Remember when Betsy Riot was a thing? They were another loose collection of gun control groupies who really thought they’d be the end of the NRA and usher in a gun-free new age.
Their tools involved a lot of vulgar language (f**kyerguns being their battle cry), and a lot of inordinate thought given to the, *ahem* “hardware” of strange men they’d argue with online. The latter demonstrated a sort of offshoot of the Godwin’s Law fallacy, which as of yet, hasn’t been officially named, but observes that the longer a gun-issues debate happens somewhere online, the greater the probability that someone will openly air speculation about a male participant’s plumbing. Reductio ad phallum, I suppose.
But perhaps their most unique approach to trying to win the hearts and minds of american gun owners was to print their battle cry on stickers and attach them to public restroom toilets. Given the war over bathrooms that was also raging at the time, I strongly suspect they were gender confusion’s biggest fangirls, if only so they could pursue their preoccupation for plastering propaganda on potties.
And, among the pro-gun circles I traveled in online, it earned them the moniker of the “Toilet Sticker Sisterhood.”
Oh, and one of their number self-published a “book,” whose title further expressed their obsession with OPP and whose content made it a worthy companion of public restrooms, much in the same way Sears & Roebuck catalogs served another purpose in the outhouses of rural America a couple of generations ago.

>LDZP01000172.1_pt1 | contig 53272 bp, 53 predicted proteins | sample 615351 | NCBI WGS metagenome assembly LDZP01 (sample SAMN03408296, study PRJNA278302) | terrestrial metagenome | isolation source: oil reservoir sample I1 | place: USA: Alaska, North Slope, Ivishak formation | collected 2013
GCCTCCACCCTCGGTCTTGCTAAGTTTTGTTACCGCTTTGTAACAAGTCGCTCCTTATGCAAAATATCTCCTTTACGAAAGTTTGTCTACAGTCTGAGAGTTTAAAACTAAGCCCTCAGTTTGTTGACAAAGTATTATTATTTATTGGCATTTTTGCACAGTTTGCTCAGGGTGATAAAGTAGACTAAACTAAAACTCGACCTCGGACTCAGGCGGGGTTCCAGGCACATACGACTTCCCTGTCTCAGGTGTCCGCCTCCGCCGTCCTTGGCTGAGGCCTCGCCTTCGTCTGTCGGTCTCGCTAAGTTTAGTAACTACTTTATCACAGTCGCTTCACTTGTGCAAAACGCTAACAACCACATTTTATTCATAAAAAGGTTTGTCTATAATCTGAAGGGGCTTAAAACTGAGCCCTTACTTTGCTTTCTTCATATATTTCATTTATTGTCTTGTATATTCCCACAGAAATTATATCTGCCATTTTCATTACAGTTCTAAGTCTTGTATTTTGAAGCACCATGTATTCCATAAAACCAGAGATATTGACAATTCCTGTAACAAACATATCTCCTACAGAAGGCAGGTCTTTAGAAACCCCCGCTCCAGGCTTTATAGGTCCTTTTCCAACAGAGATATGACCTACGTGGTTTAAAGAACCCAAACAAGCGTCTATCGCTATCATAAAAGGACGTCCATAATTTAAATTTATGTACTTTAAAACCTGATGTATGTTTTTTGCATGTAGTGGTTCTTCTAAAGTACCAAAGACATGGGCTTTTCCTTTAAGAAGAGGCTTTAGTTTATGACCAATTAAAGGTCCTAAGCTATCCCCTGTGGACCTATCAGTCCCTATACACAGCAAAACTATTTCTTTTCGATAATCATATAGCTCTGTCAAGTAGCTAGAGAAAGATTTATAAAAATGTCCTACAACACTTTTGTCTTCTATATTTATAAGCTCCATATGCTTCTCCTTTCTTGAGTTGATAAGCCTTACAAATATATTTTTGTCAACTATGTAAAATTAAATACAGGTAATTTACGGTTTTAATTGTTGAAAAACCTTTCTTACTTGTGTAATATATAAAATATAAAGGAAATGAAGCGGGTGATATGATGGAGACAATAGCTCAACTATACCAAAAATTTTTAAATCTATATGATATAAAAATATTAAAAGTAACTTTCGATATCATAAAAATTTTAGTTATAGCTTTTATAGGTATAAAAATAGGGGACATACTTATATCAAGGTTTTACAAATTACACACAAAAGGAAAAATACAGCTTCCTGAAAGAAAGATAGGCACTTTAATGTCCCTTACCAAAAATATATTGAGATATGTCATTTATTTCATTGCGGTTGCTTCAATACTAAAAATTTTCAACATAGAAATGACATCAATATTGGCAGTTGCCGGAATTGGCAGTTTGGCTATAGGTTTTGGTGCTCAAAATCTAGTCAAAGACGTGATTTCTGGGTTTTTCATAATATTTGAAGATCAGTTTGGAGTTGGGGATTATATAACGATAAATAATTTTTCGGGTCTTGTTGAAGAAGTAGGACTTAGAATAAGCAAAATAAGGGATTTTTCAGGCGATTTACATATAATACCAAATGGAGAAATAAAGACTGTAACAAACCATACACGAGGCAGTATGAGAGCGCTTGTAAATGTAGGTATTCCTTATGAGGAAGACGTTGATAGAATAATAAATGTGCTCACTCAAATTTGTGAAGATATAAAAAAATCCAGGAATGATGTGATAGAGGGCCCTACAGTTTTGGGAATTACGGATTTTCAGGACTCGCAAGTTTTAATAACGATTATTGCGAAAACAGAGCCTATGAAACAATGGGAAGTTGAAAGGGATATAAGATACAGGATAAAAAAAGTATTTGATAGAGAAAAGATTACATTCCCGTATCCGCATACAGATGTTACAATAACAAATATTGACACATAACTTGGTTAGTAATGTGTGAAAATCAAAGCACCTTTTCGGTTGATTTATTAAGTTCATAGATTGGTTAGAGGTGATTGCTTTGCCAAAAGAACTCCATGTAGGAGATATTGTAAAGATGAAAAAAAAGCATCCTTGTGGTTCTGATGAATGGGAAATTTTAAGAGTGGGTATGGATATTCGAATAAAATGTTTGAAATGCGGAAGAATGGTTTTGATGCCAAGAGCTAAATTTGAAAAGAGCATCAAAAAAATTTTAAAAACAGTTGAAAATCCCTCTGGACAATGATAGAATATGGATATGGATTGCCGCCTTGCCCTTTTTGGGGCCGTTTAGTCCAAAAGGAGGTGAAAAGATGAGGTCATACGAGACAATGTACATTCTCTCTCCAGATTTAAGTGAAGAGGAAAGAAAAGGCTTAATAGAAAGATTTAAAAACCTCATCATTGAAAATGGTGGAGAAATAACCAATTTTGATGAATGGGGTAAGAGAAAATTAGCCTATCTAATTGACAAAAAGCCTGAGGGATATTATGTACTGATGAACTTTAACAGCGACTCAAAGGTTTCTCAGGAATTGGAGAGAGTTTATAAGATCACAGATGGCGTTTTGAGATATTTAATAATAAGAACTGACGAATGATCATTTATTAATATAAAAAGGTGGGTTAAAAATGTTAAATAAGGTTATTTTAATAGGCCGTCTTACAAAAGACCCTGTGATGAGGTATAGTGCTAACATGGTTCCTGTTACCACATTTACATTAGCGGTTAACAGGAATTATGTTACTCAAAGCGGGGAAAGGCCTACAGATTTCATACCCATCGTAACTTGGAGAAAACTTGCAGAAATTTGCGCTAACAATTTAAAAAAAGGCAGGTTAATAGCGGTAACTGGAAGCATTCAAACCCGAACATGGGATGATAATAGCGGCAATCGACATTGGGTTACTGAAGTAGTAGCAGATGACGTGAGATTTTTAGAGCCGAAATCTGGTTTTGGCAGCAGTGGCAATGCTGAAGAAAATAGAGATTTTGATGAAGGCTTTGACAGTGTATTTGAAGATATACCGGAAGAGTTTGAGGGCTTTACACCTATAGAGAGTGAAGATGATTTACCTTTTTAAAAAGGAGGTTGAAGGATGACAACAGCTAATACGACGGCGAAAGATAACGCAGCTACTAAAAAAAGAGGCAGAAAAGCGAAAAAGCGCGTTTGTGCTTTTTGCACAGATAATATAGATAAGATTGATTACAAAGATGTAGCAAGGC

They made enough of a stink to warrant occasional mention by pro-gun bloggers and pro-gun radio shows and podcasts (I remember Mark Walters mentioning them once on AAR), but not out of fear, nor respect, but showcasing how unhinged they were.
But where are they now?
The book got about 70-something reviews, 70% 1-star, and mostly happened in the couple of months following its publication. Not a big hit. Their website hasn’t had an entry in it more recent than February 2018, the FB page they were running doesn’t seem to be up anymore, their twitter accounts are largely inactive, save for one, and it just sporadically tweets complaints about Trump.
And the NRA, for all its problems (none of which the “Betsies” can take credit for), still abides.
The reason for this is simple: anything solely based on antagonism has too shallow a philosophical foundation to endure. It’s not enough to stand against something; you have to stand for something, and understand why you are standing for it.
The only thing the “Betsies” had going for them was an emotional response to an organization they did not understand, much less how that organization resonated with a larger public’s love for a civil right–something the Betsies, and gun control in general, usually fails to comprehend.
And so, it’s no surprise how quickly the Betsies burned out.